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Ice T Body Count with Tilt

Ice T Body Count with Tilt

Body Count rolls mercilessly through Manchester and leaves nothing in its wake. Should we expect anything less from the LA mafia?


SLOPE

A quick intro and Slope flies into WHY SO SAD. It’s clear that the band is a cohesive unit. The bass and drums merge superbly as they roll through the Ritz.

Rage Against The Machine is a clear reference point for the German group. There are patches of thrash and punk that punctuate the grooves.

It’s Tickin’ is a highlight of the set – there’s definitely an early Red Hot Chili Peppers vibe going on. With the crowd already close to capacity, Slope has a real chance to showcase its musical wares.

They rock out to many of their impactful tracks in their thirty-minute slot. Thanks are offered to the audience that gradually grows into the set.

Talk Big goes heavy on the wah-wah and is the most in-your-face funk groove the band has to offer. It’s a sound straight out of the early 90s. The terrace-style chorus is delivered by the whole band and Manchester is starting to move.

A quick set for the bands in London in October is given as the band twists and turns through tempo changes and light and dark colours. You can imagine that Slope, with their own crowd, would go off without a hitch. They are a great warm-up for Body Count and finish their work off nicely.



BODY COUNT

There’s a palpable excitement in the air as Rage Against The Machine blares over the PA. Body Count and Ice T have earned their legendary status over the years and Manchester can’t wait for the release.

Blue and red lights swirl as the band makes their entrance. Ernie C is all dressed in red and ready to rock. The killer opening riff of Body Count’s In The House lights up the touch paper and Ice T makes his entrance introducing the band.

This band has always paid homage to and had great respect for metal music. Raining Blood gets the pulse racing. As Ernie C is tearing up the solo, beer mugs fly as the crowd cheers. Ice T throws water into the crowd during his solo – it’s going to be one of those nights.

A one-two from the debut album in Bowels Of The Devil and There Goes The Neighbourhood closes a blistering opening quartet of songs. The crowd sings along with chants of “Back Door” on the latter as the guitars duel together.



Merciless

“Manchester is here to play!” announces Ice T. “Haven’t seen you motherfuckers in a minute” – these are the last two shows of the tour. We saved the UK for last because you guys always get busy.

Body Count are currently on tour and testing new material from their upcoming album, Merciless. They’ve already given us Psychopath, which features Joe Bad from Fit For An Autopsy. Ice T wears a head covering, giving him the appearance of a psychopathic killer. The simulated murder of band members is comical, but the song is not. It cuts like a knife.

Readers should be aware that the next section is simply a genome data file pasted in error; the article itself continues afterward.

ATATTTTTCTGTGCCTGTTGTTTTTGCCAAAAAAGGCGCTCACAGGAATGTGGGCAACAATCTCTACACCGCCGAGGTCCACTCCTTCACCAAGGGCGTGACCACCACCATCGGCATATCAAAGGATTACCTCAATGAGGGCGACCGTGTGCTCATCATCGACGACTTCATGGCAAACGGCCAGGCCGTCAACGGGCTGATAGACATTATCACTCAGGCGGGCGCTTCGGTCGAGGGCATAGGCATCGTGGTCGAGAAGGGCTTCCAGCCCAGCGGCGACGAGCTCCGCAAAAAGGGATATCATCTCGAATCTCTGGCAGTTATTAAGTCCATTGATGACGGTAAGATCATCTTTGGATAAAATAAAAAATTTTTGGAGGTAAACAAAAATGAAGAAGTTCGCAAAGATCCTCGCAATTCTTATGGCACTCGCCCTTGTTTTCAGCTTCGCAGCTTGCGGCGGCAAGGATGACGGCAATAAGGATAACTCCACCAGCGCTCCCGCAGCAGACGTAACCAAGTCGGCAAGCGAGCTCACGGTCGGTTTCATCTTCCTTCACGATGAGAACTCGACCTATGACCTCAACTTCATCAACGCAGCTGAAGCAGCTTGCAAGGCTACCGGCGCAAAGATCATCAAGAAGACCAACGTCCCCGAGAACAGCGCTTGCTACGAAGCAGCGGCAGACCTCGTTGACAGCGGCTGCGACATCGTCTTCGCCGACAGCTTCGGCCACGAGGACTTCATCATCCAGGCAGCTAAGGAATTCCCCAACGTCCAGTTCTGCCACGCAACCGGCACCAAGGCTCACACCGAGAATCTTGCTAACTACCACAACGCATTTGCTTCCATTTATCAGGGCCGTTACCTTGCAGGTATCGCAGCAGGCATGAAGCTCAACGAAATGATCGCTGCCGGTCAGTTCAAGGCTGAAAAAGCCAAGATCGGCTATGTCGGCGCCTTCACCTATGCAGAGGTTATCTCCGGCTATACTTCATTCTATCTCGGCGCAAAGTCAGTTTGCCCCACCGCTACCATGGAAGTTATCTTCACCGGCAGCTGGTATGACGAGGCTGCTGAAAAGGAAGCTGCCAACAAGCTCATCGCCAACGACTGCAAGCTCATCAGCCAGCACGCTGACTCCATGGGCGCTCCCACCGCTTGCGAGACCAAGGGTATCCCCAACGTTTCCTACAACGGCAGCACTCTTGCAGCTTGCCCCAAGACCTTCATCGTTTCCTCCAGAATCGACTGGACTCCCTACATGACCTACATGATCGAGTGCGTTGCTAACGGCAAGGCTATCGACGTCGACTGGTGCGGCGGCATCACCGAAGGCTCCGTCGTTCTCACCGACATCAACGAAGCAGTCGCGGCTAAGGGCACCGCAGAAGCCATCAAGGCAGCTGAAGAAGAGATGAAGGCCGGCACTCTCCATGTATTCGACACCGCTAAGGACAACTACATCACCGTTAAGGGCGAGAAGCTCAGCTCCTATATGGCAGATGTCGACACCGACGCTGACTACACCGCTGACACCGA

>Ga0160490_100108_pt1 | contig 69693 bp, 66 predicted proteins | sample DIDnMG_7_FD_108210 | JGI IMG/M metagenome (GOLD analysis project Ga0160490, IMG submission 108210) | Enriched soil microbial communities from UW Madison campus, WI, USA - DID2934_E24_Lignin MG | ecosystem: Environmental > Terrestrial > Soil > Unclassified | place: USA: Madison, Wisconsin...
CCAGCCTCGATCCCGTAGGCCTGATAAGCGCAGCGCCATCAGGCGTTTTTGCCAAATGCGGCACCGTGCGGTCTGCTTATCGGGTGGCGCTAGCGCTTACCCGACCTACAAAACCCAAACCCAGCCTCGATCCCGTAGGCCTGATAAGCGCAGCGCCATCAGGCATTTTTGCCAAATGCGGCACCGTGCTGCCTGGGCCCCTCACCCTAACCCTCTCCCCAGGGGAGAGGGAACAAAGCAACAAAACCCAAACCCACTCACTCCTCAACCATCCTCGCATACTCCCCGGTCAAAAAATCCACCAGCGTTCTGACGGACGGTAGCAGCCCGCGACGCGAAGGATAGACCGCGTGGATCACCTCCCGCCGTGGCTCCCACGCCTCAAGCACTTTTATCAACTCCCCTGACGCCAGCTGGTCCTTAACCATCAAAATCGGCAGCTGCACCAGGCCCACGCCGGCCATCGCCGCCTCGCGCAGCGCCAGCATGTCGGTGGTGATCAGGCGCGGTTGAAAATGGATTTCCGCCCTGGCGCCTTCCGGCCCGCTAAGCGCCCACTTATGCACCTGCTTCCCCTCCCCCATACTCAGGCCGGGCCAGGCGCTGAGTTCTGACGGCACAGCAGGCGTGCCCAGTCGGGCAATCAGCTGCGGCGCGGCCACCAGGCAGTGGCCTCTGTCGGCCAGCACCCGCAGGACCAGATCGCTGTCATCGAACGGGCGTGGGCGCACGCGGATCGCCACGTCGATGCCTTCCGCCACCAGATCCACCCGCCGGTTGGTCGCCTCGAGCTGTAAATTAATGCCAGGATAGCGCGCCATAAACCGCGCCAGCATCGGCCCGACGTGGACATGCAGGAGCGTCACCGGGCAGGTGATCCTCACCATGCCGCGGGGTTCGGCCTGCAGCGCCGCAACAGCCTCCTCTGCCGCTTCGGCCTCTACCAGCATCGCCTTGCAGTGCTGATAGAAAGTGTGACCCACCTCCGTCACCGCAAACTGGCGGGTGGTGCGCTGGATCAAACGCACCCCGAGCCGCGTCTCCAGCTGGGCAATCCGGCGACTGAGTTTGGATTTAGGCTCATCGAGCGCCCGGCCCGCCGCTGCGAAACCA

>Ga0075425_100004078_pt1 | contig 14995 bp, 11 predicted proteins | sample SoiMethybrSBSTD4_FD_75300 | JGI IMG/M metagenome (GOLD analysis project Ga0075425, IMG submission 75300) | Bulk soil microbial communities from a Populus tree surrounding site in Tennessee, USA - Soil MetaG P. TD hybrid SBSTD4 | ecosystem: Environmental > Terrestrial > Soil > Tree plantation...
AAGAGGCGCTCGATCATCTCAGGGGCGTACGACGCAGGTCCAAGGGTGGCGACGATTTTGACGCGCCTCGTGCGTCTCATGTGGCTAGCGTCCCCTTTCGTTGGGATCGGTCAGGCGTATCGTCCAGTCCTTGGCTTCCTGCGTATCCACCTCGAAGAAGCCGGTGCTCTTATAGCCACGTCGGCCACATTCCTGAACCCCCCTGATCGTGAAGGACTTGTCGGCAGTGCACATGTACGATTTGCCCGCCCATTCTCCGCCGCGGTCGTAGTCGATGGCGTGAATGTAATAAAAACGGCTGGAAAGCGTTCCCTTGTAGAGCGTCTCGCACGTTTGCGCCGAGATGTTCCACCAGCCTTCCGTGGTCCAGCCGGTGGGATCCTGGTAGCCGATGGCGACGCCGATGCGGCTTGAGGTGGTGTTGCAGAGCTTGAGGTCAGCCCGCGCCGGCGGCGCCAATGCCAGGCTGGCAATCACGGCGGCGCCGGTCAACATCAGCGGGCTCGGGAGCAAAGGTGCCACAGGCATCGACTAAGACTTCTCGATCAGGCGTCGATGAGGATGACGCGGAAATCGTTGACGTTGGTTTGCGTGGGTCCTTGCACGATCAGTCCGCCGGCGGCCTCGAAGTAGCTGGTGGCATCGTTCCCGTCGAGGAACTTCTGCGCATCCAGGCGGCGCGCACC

Another new cut is The Purge; inspired by the film of the same name. It’s a monster of a tune. It has all the signature Body Count sounds as thrash sections break down into harsh, bloodcurdling verses. Body Count bassist Vincent Price provides vocals on the track. It certainly whets the appetite for new Body Count material.

The collective is active and energetic all over the stage and in the crowd. There are heavy pits and several stage divers and crowd surfers. A dangerous and “off the hook” feeling fills the air.



POINT THE FINGER

Point The Finger goes to Riley Gale; the sadly departed singer of Power Trip. Ice T comments that it may have been the last song he recorded before his untimely death. Horns are pointed to the sky in memory of the brilliant singer.

“One of my biggest messages for the last 35 years has always been, ‘Fuck racism,’” announces the enigmatic Ice T. He sings No Lives Matter from his 2017 album Bloodlust. The message is pertinent and is, was and always will be vital. The crowd claps along to the bass solo and the atmosphere rises a notch.

Paying homage once again. Body Count rocks an Exploited medley that gets the OG punks moving. Drive By sees intensified and relentless mosh pit action. Manchester is bringing the heat tonight.

Another cautionary tale comes when Ice T invites a young punter on stage to offer anti-bullying advice. “You’ve got an Uncle Ice, now!” Talk Shit, Get Shot sees said punter strutting across the stage and eventually launching himself into the crowd. Manchester is more than happy to respond with the ‘Talk Shit…GET SHOT,’ chant.

To close out a main set before the encore, we have the infamous Cop Killer. It’s the song that put Body Count on the map back in the day, such was the controversy. It still packs a punch and gets the crowd going wild. The sweaty mess of the Mancunians is illuminated as the song ends and the band throws some merchandise around.



THAT’S WHY WE WALK

A ‘virtual’ encore takes place. Ice T explains that they will turn the lights out, the crowd will applaud and they will carry on!

Born Dead opens the encore. It’s another poignant track that batters the senses. It laments the injustice of the world then; but it’s once again, a message that is still so vital. Ice T calls for a worldwide ceasefire and the crowd agrees. Fists and horns are once again raised as Body Count reaches its final stretch.

It’s a final stretch that sees the band deliver This Is Why We Ride. Ernie C gets to channel his inner Eddie Hazel/Maggot Brain as he wails on the sixth string. It may be a little more downtempo, but it’s no less impactful. It’s more reflective.

Body Count is very much alive in 2024; over thirty years since its inception. Ice T is 66; he’s still going strong. Let’s wait for Merciless with bated breath. The pits are hard, the energy is charged, the riffs are hard, the messages are vital, the insight is real; Body Count is an incredible band.



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